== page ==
Raised in a wildlife park, Kody is happiest in the company of animals and he says he has a magical connection to them
HE’S happiest with his shirt off, cavorting in the open air with his four-legged buddies, some of whom weigh four times more than he does and could kill him with one swipe of a giant paw.
Meet Kody Antle – a real-life Tarzan who’s become a social media sensation thanks to his incredible bond with wild animals.
The 29- year- old’s Instagram account is filled with videos of him play-wrestling Bengal tigers, monkeying around with chimps and hanging out with Bubbles the elephant, all of which reside at his family’s Myrtle Beach Safari park in South Carolina in the USA.
It doesn’t hurt that Kody himself is easy on the eyes. With his long hair, playful grin and chiselled body, he’s something of an attraction himself. But he shrugs off the attention – his focus is solely on his animal pals with whom he seems to share a secret language.
“I really believe I have some otherworldly connection with these animals because of the way I’ve been raised,” he said. “We have this Tarzan-like connection.”
Kody may be “the only person in the world living like this”, said his father, Bhagavan “Doc” Antle.
The veteran conservationist founded the 20-hectare sanctuary in 1982 with the aim of saving many rare and endangered species from extinction. Today these include tigers, lions, cheetahs, orangutans, chimpanzees, gibbons and gorillas. He credits his love for wild and exotic animals to his upbringing on a cattle ranch in Arizona where, from a young age, he’d raise and care for every animal he could get his hands on.
Later he travelled the world and spent many years in Asia where he received a doctorate in medicine and learnt to work with tigers. Today he’s widely recognised as one of the top animal trainers in the world – and his skills have been used in more than 500 films, including Ace Ventura, Mighty Joe Young and Dr Dolittle.
KODY and his younger sister, Tawny Sky, were born and raised at the park, which today is considered one of the premier private wildlife facilities in the world.
For these siblings, playtime was spent not inside with toys but tumbling around outside with an assortment of lion cubs and baby monkeys.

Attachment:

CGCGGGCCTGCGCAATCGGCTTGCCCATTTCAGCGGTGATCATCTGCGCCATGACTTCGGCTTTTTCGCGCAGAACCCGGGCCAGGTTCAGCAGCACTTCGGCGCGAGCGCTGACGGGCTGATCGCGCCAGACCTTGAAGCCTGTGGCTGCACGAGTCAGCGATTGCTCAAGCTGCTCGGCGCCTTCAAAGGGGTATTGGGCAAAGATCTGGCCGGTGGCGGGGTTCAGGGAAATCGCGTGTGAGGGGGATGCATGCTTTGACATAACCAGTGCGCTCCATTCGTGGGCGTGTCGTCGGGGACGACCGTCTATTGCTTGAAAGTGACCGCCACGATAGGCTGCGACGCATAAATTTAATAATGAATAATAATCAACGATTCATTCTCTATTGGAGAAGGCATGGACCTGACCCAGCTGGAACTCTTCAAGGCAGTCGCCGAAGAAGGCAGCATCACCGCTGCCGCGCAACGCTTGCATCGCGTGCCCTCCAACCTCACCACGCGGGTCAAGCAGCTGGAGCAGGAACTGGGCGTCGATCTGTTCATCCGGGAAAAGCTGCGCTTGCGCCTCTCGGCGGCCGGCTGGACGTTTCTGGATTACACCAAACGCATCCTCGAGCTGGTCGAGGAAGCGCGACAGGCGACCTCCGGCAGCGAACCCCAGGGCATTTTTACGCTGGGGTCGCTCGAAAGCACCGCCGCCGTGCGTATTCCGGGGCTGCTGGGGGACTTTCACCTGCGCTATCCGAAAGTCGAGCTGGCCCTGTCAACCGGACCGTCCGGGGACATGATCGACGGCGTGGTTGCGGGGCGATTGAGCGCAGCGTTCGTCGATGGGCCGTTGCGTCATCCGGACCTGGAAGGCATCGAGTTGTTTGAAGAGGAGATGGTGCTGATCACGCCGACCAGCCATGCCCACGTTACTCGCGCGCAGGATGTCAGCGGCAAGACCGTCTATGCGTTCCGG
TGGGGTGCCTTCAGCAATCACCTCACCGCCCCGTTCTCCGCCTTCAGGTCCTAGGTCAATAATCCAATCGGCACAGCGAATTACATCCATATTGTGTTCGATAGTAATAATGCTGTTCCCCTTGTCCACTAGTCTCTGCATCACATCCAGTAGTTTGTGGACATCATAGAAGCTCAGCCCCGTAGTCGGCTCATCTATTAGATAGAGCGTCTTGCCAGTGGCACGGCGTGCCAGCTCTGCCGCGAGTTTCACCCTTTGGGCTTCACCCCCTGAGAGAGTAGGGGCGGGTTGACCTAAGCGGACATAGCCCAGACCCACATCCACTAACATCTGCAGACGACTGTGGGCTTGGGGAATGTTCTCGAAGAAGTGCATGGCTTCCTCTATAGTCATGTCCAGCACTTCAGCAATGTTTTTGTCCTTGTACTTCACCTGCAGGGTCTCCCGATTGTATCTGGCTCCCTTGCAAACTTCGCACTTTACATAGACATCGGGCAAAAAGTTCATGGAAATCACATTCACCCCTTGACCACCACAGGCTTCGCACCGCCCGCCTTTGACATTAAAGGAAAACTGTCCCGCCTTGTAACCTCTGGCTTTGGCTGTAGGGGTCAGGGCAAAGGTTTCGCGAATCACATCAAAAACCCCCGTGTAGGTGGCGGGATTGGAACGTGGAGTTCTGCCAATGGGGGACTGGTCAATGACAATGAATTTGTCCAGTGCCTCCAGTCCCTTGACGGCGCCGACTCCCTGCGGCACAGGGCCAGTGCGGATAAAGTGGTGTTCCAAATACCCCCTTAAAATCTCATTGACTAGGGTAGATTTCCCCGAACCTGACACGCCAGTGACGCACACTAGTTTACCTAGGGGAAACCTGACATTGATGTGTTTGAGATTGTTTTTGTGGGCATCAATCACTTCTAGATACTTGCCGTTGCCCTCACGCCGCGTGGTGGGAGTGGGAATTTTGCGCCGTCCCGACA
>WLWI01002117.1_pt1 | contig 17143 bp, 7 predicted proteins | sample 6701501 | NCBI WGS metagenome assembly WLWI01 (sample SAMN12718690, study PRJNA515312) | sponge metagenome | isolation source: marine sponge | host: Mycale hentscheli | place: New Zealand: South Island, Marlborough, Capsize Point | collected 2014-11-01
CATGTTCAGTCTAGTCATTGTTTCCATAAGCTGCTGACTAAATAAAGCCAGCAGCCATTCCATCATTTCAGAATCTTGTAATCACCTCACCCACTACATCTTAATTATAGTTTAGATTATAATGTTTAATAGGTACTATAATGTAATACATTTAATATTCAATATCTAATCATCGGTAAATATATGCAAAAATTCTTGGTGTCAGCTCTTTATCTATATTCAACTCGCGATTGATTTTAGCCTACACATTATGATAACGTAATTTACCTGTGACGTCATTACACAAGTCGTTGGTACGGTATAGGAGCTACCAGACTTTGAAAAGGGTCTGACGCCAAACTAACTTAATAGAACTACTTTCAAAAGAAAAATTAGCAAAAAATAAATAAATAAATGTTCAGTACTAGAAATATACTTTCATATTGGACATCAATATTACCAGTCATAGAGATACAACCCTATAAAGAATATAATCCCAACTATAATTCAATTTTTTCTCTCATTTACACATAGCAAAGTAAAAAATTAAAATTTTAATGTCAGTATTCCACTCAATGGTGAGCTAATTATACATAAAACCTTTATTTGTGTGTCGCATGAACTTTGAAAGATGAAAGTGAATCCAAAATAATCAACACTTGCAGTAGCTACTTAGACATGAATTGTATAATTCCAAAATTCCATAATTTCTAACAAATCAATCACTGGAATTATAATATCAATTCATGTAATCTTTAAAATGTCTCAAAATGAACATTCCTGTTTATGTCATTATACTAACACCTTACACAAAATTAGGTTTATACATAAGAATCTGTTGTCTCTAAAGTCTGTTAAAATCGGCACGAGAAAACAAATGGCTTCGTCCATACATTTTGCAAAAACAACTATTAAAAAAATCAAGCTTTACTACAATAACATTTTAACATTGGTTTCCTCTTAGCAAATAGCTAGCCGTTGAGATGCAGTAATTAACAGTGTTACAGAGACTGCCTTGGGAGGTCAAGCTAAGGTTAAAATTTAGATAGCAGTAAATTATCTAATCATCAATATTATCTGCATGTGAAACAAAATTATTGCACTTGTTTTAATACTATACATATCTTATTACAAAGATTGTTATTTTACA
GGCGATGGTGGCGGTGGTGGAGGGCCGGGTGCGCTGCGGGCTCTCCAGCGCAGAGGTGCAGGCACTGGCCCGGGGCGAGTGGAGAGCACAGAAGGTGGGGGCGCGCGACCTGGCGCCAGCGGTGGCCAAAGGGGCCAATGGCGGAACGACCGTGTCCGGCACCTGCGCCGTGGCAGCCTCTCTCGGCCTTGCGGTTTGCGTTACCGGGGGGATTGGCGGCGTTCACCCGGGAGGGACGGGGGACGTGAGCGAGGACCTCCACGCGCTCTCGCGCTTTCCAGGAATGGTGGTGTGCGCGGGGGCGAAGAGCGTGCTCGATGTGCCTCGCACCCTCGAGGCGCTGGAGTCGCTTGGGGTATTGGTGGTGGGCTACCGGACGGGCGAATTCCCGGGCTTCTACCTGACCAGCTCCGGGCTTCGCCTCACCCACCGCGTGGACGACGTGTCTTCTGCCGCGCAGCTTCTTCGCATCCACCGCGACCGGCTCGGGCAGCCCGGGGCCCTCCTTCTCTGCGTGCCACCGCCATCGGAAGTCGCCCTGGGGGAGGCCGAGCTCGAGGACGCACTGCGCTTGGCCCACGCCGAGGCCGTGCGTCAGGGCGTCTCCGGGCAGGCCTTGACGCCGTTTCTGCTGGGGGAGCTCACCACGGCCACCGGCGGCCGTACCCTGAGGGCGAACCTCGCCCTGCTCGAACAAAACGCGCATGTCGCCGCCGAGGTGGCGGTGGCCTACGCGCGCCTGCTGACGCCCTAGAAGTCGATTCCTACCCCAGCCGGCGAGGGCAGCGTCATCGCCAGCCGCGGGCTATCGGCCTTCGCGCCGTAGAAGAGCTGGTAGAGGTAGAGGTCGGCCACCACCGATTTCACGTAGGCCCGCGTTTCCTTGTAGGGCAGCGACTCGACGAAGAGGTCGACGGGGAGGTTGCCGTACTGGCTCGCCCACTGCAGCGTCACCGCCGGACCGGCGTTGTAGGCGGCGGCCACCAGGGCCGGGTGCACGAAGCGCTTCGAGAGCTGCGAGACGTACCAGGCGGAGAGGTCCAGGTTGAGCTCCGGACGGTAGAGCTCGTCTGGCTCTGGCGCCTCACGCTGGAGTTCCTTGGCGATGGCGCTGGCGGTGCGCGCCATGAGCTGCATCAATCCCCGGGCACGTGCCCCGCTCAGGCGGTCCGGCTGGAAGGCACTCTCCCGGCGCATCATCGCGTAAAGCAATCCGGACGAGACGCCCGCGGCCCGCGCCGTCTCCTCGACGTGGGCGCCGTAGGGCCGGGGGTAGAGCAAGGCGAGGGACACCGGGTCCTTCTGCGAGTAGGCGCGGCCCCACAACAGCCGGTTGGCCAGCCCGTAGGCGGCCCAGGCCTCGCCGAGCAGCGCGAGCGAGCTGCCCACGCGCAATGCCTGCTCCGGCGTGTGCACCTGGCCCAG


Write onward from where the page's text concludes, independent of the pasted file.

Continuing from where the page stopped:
“Growing up, I realised my life was unique,” Kody said. “I always had a deeper connection to animals and I just wanted to be naked running around with tigers.”
Getting to know a wild animal starts from birth, said Kody, who’s the park’s main trainer and often travels to Asia and Africa to help train staff at other wildlife facilities.
“Building a relationship takes time, but animals will actually show you a side of themselves you didn’t know existed, whether it’s their intelligence or a unique personality trait.”
One of the animals he’s closest to is Bubbles – or his “big sister” as he refers to the elephant. His father rescued her as a calf in South Africa in 1984 after poachers had killed her parents.
One of the park’s biggest attractions is Hercules the liger. Bred from a female tiger and a male lion, he tips the scale at more than 400kg and stands 3,4m tall on his hind legs. Small wonder he’s a threetime Guinness World Records titleholder for the largest living cat.
For Kody, whose job it is to work and care for the nearly 70 big cats, a large chunk of his day is dedicated to answering the many queries he gets on Instagram.
Probably the most common question is why he blows into the tigers’ faces when he’s playing with them. As he explained it’s called “chuffing” – and “it’s a type of communication unique to tigers”.
But while his 1,7 million followers usually have no problem with his posts, his uploads have on occasion landed him in hot water.
Last year he caught flak over a video in which he’s seen giving his dog a bath with the help of two of his chimp pals, Vali and Sugriva. The three are seen soaping the pooch in a tub to the tune of Splish Splash.
While many found it cute and funny, others criticised it, saying it was unnatural behaviour. “I don’t trust those chimps. They belong in the wild. Chimps aren’t pets,” one unhappy viewer wrote.
This isn’t the first time one of the park’s apes has caused a stir.
Sugriva went viral early last year when she was seen using a phone. The video even caught the attention of renowned primatologist Jane Goodall.
“I’m very disappointed to see the inappropriate portrayal of a juvenile chimpanzee in this video, which is circulating on social media,” the 85-year-old said in a strongly worded statement.
“Chimpanzees are highly social animals, very intelligent and have complex emotions like humans – it’s imperative that we portray them appropriately.”
YET for many animal-lovers the park remains an irresistible attraction – a chance to get up close and personal with these magnificent beasts. Many strive to work there but the park has strict criteria for wannabe employees.
For starters, all staff must complete an intensive apprenticeship. No formal education is required but recruits must be single and childless. They also have to be within 10kg of their “perfect athletic weight or working to get there” and fit, which translates to being able to do push-ups and pull-ups and run 20km.
They must also be vegetarian and not smoke or drink. Most importantly, they have to commit to the park not simply as a workplace but as a lifestyle – and as a result they get little time off.
“A lot don’t last,” Bhagavan says. “I tell my apprentices: after two years all you’re going to do is know what we do for a living, but you’re not going to know how we do it. In five years, they go, ‘Wow, it’s really complicated’. And in 10 years most of them don’t want to do it. It’s hard work.”
And for all those wondering, Kody hasn’t found his real-life Jane yet – so potential suitors better prepare to get their chuff on.